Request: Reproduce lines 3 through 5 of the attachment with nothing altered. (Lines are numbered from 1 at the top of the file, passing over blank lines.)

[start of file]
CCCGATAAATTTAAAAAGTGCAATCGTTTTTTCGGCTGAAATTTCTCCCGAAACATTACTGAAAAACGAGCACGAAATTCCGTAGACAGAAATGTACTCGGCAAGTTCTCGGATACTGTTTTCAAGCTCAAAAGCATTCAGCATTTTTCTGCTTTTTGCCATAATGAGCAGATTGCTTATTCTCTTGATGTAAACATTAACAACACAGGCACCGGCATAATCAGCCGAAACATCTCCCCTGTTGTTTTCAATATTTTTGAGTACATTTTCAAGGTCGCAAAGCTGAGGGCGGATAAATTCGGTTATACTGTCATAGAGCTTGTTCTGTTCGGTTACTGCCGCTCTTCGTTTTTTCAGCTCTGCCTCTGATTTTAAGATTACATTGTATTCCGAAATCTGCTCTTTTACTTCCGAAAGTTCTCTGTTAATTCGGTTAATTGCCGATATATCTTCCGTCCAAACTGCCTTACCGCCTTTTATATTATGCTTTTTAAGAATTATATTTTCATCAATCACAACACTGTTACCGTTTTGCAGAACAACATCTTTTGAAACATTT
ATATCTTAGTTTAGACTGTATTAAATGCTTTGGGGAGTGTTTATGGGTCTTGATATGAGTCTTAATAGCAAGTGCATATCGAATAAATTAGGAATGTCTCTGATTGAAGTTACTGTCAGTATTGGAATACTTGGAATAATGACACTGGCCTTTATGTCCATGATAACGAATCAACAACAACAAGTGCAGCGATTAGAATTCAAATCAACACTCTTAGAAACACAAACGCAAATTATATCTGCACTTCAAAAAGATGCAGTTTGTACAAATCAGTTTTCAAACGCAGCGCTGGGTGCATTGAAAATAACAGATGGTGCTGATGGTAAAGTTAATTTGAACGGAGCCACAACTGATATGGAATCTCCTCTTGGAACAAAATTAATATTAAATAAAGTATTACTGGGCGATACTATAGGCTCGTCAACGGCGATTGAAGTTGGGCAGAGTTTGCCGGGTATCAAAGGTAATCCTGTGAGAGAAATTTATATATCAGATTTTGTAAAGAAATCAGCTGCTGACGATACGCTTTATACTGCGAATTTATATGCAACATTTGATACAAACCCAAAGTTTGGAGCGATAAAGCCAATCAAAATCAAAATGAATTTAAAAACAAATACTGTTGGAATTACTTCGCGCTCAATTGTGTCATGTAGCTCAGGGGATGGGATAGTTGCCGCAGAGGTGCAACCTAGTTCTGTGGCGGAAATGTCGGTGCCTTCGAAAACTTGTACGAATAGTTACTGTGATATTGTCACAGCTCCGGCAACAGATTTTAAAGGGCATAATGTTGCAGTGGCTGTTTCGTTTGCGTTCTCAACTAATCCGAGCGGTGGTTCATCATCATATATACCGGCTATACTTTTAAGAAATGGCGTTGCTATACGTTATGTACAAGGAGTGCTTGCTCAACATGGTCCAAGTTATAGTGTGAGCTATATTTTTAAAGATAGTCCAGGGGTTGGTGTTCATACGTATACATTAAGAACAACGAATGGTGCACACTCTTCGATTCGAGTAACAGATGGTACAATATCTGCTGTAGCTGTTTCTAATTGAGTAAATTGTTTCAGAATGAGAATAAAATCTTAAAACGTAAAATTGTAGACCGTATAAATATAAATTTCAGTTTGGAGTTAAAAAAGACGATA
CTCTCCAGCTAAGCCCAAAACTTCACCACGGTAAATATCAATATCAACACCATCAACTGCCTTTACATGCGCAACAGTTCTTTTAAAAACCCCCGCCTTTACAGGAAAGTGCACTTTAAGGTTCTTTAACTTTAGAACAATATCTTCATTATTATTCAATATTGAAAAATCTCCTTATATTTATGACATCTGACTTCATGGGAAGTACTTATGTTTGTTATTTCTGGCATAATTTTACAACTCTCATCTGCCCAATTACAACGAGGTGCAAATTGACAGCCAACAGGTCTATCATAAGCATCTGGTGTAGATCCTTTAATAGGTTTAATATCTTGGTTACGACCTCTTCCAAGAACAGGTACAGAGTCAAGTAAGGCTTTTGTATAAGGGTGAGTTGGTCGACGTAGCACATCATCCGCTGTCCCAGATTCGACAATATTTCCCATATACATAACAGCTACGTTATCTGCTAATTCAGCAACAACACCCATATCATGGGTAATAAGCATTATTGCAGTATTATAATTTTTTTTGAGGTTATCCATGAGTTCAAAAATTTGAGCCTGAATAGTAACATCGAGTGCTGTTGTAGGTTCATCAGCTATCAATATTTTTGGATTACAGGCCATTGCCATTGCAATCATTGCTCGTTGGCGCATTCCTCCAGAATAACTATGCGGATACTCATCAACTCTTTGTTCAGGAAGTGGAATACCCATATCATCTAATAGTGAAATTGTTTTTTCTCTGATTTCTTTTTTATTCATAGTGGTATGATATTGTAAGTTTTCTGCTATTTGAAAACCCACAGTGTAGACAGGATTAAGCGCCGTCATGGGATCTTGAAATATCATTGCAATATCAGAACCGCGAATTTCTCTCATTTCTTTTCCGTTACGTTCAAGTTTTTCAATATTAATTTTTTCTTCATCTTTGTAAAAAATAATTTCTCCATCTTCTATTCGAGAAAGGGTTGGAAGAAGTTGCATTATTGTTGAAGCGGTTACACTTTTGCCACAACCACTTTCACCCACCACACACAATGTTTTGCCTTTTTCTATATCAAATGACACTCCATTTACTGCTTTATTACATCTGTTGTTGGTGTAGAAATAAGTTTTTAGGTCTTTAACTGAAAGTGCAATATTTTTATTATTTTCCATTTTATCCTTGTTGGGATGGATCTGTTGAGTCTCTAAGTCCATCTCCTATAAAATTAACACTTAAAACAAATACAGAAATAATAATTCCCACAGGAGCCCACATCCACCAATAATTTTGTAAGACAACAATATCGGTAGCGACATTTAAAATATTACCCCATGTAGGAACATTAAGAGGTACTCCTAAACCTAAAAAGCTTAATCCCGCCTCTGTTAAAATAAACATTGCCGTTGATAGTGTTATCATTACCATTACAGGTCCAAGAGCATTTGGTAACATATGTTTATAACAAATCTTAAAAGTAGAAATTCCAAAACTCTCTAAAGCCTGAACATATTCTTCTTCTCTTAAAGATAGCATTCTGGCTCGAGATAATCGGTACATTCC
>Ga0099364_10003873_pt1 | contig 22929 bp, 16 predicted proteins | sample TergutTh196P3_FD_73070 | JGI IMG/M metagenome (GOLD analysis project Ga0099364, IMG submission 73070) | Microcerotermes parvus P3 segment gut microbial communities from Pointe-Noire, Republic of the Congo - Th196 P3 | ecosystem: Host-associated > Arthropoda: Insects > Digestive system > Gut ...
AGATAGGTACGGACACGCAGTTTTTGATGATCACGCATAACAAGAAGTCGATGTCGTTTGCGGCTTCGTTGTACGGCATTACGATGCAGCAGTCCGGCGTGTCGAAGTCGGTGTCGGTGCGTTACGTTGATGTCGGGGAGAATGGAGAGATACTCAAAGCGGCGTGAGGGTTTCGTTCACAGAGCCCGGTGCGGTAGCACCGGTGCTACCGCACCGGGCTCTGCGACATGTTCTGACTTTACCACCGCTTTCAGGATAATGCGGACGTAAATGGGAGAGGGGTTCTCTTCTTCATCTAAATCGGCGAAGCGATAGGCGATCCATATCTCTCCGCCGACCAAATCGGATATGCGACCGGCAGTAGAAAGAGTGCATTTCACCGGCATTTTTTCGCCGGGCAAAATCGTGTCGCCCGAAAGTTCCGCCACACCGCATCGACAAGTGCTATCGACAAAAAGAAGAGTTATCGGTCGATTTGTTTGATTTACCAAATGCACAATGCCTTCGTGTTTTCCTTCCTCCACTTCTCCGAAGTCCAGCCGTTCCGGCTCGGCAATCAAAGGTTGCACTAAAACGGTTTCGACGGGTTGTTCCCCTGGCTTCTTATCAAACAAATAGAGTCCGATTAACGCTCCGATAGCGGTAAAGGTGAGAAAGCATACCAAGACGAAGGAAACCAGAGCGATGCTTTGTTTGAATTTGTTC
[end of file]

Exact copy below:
CTCTCCAGCTAAGCCCAAAACTTCACCACGGTAAATATCAATATCAACACCATCAACTGCCTTTACATGCGCAACAGTTCTTTTAAAAACCCCCGCCTTTACAGGAAAGTGCACTTTAAGGTTCTTTAACTTTAGAACAATATCTTCATTATTATTCAATATTGAAAAATCTCCTTATATTTATGACATCTGACTTCATGGGAAGTACTTATGTTTGTTATTTCTGGCATAATTTTACAACTCTCATCTGCCCAATTACAACGAGGTGCAAATTGACAGCCAACAGGTCTATCATAAGCATCTGGTGTAGATCCTTTAATAGGTTTAATATCTTGGTTACGACCTCTTCCAAGAACAGGTACAGAGTCAAGTAAGGCTTTTGTATAAGGGTGAGTTGGTCGACGTAGCACATCATCCGCTGTCCCAGATTCGACAATATTTCCCATATACATAACAGCTACGTTATCTGCTAATTCAGCAACAACACCCATATCATGGGTAATAAGCATTATTGCAGTATTATAATTTTTTTTGAGGTTATCCATGAGTTCAAAAATTTGAGCCTGAATAGTAACATCGAGTGCTGTTGTAGGTTCATCAGCTATCAATATTTTTGGATTACAGGCCATTGCCATTGCAATCATTGCTCGTTGGCGCATTCCTCCAGAATAACTATGCGGATACTCATCAACTCTTTGTTCAGGAAGTGGAATACCCATATCATCTAATAGTGAAATTGTTTTTTCTCTGATTTCTTTTTTATTCATAGTGGTATGATATTGTAAGTTTTCTGCTATTTGAAAACCCACAGTGTAGACAGGATTAAGCGCCGTCATGGGATCTTGAAATATCATTGCAATATCAGAACCGCGAATTTCTCTCATTTCTTTTCCGTTACGTTCAAGTTTTTCAATATTAATTTTTTCTTCATCTTTGTAAAAAATAATTTCTCCATCTTCTATTCGAGAAAGGGTTGGAAGAAGTTGCATTATTGTTGAAGCGGTTACACTTTTGCCACAACCACTTTCACCCACCACACACAATGTTTTGCCTTTTTCTATATCAAATGACACTCCATTTACTGCTTTATTACATCTGTTGTTGGTGTAGAAATAAGTTTTTAGGTCTTTAACTGAAAGTGCAATATTTTTATTATTTTCCATTTTATCCTTGTTGGGATGGATCTGTTGAGTCTCTAAGTCCATCTCCTATAAAATTAACACTTAAAACAAATACAGAAATAATAATTCCCACAGGAGCCCACATCCACCAATAATTTTGTAAGACAACAATATCGGTAGCGACATTTAAAATATTACCCCATGTAGGAACATTAAGAGGTACTCCTAAACCTAAAAAGCTTAATCCCGCCTCTGTTAAAATAAACATTGCCGTTGATAGTGTTATCATTACCATTACAGGTCCAAGAGCATTTGGTAACATATGTTTATAACAAATCTTAAAAGTAGAAATTCCAAAACTCTCTAAAGCCTGAACATATTCTTCTTCTCTTAAAGATAGCATTCTGGCTCGAGATAATCGGTACATTCC
>Ga0099364_10003873_pt1 | contig 22929 bp, 16 predicted proteins | sample TergutTh196P3_FD_73070 | JGI IMG/M metagenome (GOLD analysis project Ga0099364, IMG submission 73070) | Microcerotermes parvus P3 segment gut microbial communities from Pointe-Noire, Republic of the Congo - Th196 P3 | ecosystem: Host-associated > Arthropoda: Insects > Digestive system > Gut ...
AGATAGGTACGGACACGCAGTTTTTGATGATCACGCATAACAAGAAGTCGATGTCGTTTGCGGCTTCGTTGTACGGCATTACGATGCAGCAGTCCGGCGTGTCGAAGTCGGTGTCGGTGCGTTACGTTGATGTCGGGGAGAATGGAGAGATACTCAAAGCGGCGTGAGGGTTTCGTTCACAGAGCCCGGTGCGGTAGCACCGGTGCTACCGCACCGGGCTCTGCGACATGTTCTGACTTTACCACCGCTTTCAGGATAATGCGGACGTAAATGGGAGAGGGGTTCTCTTCTTCATCTAAATCGGCGAAGCGATAGGCGATCCATATCTCTCCGCCGACCAAATCGGATATGCGACCGGCAGTAGAAAGAGTGCATTTCACCGGCATTTTTTCGCCGGGCAAAATCGTGTCGCCCGAAAGTTCCGCCACACCGCATCGACAAGTGCTATCGACAAAAAGAAGAGTTATCGGTCGATTTGTTTGATTTACCAAATGCACAATGCCTTCGTGTTTTCCTTCCTCCACTTCTCCGAAGTCCAGCCGTTCCGGCTCGGCAATCAAAGGTTGCACTAAAACGGTTTCGACGGGTTGTTCCCCTGGCTTCTTATCAAACAAATAGAGTCCGATTAACGCTCCGATAGCGGTAAAGGTGAGAAAGCATACCAAGACGAAGGAAACCAGAGCGATGCTTTGTTTGAATTTGTTC